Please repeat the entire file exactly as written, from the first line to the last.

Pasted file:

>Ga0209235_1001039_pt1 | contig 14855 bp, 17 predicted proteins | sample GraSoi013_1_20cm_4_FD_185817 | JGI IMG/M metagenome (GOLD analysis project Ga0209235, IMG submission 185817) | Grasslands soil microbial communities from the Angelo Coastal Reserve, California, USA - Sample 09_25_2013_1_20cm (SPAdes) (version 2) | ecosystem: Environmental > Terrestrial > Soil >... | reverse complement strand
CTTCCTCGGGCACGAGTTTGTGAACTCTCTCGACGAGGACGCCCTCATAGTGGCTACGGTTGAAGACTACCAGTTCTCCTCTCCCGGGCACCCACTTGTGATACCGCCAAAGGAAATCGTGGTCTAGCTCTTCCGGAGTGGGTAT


>Ga0209235_1001039_pt1 | contig 14855 bp, 17 predicted proteins | sample GraSoi013_1_20cm_4_FD_185817 | JGI IMG/M metagenome (GOLD analysis project Ga0209235, IMG submission 185817) | Grasslands soil microbial communities from the Angelo Coastal Reserve, California, USA - Sample 09_25_2013_1_20cm (SPAdes) (version 2) | ecosystem: Environmental > Terrestrial > Soil >... | reverse complement strand
CTTCCTCGGGCACGAGTTTGTGAACTCTCTCGACGAGGACGCCCTCATAGTGGCTACGGTTGAAGACTACCAGTTCTCCTCTCCCGGGCACCCACTTGTGATACCGCCAAAGGAAATCGTGGTCTAGCTCTTCCGGAGTGGGTAT